I recently had a practical reason to do what would normally be considered ego surfing, and skim through the zillions of references to me on the web. Most are regarding software I wrote (txt2html, waterfall, and even autojot), and there are even a few masters theses that refer extensively to mine, which is neat. It also looks like a few people read this page, which is always unexpected. What was most surprising was that someone ported txt2html from Perl to C. It's really weird to see my code transformed into a different language.
I played in a treasure hunt on Saturday, run by Coed Astronomy. It was a beginner-level 5-hour walking game at Stanford. They've graciously put all the clues online, so you can try them out. The last one is particularly good. It looks like last year's is up there too.
I put up some pictures from last weekend.
I've had a cold for the past couple days. I'm dizzy, my head feels weird, I'm drowsy but have trouble sleeping, and I can't concentrate. And it just occurred to me that some people pay good money to feel like this.
Usually I can recognize spam by the subject line, but I just got one with the subject "fovea". If they're going to target their messages that well, we're all in trouble.
I somehow managed to put lots of scratches into the screen of my new cell phone. It's not a big deal, but it's a little annoying. I've heard that one can fix a scratched CD by buffing it with toothpaste (a mild abrasive), so I thought I'd give that a try.
My plan was to first cut a small hole in a zip-lock bag, then put the phone in the bag and seal the edges of the hole onto the screen with packing tape. Looking a bit like a patient in surgery, all the electronics would be protected, while the scratched area of the screen would be exposed to my ministrations.
Since I'm a clever and careful guy, I tested this first on an unwanted CD to see what would really happen. Then I scratched up my old cell phone and tried the whole process on that before risking my new one. Oh, wait, no... That wasn't me. I'm the idiot who just scrubbed his new cell phone with toothpaste.
I scrubbed a little, washed it off, dried it, and took a look. No change. I scrubbed some more, checked again. Still nothing. After a third round, I decided it was either doing nothing or working too slowly to be worth the effort, so I peeled off the tape and called it a day. Or rather, I tried to peel off the tape.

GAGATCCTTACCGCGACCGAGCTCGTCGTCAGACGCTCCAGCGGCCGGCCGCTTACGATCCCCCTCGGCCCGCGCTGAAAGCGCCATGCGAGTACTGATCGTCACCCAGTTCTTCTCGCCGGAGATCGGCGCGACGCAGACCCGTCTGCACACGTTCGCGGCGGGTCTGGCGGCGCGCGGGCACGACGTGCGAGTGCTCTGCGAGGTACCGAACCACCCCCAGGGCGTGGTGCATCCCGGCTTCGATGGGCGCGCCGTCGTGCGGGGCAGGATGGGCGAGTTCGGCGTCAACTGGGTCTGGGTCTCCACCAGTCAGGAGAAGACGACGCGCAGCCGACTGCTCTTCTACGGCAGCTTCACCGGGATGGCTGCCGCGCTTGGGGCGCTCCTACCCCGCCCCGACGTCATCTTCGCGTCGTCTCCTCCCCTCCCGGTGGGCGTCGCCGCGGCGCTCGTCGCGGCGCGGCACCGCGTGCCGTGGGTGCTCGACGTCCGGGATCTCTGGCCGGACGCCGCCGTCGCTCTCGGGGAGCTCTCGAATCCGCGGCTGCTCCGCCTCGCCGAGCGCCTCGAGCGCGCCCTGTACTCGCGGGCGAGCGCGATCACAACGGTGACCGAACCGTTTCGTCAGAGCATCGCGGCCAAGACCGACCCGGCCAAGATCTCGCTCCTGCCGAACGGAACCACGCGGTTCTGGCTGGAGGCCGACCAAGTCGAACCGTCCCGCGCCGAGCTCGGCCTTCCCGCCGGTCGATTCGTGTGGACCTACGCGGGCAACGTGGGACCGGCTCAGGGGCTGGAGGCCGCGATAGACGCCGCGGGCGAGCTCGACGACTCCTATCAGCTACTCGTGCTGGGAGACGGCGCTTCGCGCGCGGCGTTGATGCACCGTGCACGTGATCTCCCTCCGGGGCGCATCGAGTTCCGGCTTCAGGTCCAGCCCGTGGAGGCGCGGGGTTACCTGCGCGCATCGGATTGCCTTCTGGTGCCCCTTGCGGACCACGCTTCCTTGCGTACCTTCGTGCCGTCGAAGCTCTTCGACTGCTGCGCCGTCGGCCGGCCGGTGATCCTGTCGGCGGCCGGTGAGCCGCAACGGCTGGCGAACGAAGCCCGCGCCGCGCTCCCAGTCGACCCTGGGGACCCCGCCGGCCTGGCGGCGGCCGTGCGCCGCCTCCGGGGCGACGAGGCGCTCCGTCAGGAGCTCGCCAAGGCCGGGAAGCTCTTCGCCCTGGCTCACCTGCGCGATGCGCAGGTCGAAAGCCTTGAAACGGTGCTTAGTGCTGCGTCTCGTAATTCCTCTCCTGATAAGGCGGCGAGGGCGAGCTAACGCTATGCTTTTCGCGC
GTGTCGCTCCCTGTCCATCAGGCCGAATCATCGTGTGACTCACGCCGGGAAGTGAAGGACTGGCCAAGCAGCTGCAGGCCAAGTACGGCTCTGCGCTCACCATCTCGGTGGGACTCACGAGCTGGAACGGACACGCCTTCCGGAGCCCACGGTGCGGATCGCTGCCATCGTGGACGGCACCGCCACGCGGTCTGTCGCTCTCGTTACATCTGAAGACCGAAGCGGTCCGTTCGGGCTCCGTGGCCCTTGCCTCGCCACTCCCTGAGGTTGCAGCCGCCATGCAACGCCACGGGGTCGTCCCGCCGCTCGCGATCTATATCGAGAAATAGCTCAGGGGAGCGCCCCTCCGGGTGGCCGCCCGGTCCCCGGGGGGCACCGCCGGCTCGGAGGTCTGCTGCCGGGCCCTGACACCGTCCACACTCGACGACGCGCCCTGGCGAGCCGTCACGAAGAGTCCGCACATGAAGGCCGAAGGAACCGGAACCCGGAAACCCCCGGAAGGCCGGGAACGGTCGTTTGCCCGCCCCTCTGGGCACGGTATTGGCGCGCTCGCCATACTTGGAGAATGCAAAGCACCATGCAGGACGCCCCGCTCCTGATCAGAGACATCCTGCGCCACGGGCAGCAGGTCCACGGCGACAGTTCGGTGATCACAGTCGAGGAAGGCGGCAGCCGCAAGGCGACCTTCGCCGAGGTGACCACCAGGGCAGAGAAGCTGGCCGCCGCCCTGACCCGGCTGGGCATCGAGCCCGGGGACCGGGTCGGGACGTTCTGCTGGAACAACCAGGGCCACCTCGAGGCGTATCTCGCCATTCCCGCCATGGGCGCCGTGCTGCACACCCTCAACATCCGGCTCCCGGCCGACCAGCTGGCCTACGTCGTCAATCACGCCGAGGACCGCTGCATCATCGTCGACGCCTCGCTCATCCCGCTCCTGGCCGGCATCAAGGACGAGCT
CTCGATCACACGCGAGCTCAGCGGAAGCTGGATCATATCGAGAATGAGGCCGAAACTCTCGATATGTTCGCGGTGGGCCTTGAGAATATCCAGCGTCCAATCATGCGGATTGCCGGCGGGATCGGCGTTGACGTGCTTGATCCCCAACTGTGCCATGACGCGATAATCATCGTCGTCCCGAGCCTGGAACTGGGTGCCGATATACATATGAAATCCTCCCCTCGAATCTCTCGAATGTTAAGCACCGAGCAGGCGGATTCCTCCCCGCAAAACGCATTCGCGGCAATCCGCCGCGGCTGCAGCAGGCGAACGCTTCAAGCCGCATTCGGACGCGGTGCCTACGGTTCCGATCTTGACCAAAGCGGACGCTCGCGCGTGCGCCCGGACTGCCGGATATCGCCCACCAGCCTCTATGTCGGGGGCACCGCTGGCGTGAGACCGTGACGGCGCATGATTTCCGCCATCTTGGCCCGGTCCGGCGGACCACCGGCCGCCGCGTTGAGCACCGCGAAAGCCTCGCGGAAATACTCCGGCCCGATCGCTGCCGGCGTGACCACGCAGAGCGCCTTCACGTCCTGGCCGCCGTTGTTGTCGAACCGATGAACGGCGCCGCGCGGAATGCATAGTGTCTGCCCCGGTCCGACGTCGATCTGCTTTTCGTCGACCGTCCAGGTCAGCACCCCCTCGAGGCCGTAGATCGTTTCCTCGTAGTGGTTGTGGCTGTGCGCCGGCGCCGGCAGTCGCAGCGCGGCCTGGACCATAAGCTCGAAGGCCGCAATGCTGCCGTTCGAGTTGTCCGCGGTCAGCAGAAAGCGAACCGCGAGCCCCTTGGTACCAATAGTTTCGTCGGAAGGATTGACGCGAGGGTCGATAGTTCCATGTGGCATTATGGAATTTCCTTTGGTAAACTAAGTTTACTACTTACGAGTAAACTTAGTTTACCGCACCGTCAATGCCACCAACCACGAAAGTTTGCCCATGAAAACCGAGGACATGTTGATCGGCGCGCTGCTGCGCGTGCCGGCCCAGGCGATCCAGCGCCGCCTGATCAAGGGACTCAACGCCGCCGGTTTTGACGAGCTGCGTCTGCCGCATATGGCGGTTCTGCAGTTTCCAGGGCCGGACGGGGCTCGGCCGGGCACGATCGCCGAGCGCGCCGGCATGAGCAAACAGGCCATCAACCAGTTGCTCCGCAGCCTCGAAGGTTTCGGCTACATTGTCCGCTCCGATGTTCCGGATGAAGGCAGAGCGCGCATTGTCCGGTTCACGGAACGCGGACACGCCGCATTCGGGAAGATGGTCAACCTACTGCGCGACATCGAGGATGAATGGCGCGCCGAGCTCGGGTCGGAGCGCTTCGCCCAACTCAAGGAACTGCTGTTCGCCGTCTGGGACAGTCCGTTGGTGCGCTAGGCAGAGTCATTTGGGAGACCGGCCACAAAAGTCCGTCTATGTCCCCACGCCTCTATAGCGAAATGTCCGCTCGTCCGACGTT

Just as scrap wood on cinder blocks can qualify as furniture, there exists packing tape equally embarrassing, and apparently it lives on a shelf in my home, is brown, and was painstakingly designed by evil tape scientists never to be removed. What I intended to be a simple act of peeling it off was in fact the secret self-destruct activation sequence for the mass of industrial goo that had, until that moment, successfully masqueraded as ordinary tape.
Fifteen minutes of cursing and a few milliliters of isopropyl alcohol later (as a solvent, not to dull the pain), still feeling like an imbecile, I'd removed most of the gunk. In fact, the tape cleaned the screen so well that everywhere it had been was especially clear, making the center of the screen look cloudy by comparison. Or, no, actually the toothpaste did do something after all. The scratches were unchanged, but were now framed in a neat, slightly opaque rectangle.
The good news is that I only notice the rectangle when there's glare on the screen. The bad news is that I'm an idiot. But at least my phone is minty fresh.
I made an Atom feed for this page today, and put links in the right places so things can find it (and the RSS feed) more easily. I first tried to use someone's Atom-feed-making library, then, as is often the case when using other people's code, discovered it was somewhat broken, eventually decided it was too broken to work around, and ended up just doing it all myself. It would be nice to fix the library, but the documentation is poor and it just doesn't seem worth the bother, especially given my limited understanding of Atom (and lack of interest in learning more). So much broken software, so little time. I do feel I haven't contributed enough to the software community lately, but this isn't going to be where that changes.
One weird thing about the whole process is that the Atom format demands that each entry include its publication time and last revision time. Not only don't I track these separately, but I don't track the time at all, only the date. I could include a time in my little database, but I don't really want to, because I don't consider these entries to be associated with a precise moment. Even the date is often somewhat fictitious, representing the date on which I thought about something and maybe started to write it, or maybe even the date on which I did write it. Primarily though, it's the date with which I wish to associate the writing, and not necessarily the date on which I actually published it (which most often differ when I stay up past midnight). In fact, actual publication date is basically unknowable in my setup for a variety of reasons, one of which is that the site you are looking at is actually just a mirror of the one on my laptop. The time at which a particular change is pushed to the public server never seemed particularly noteworthy.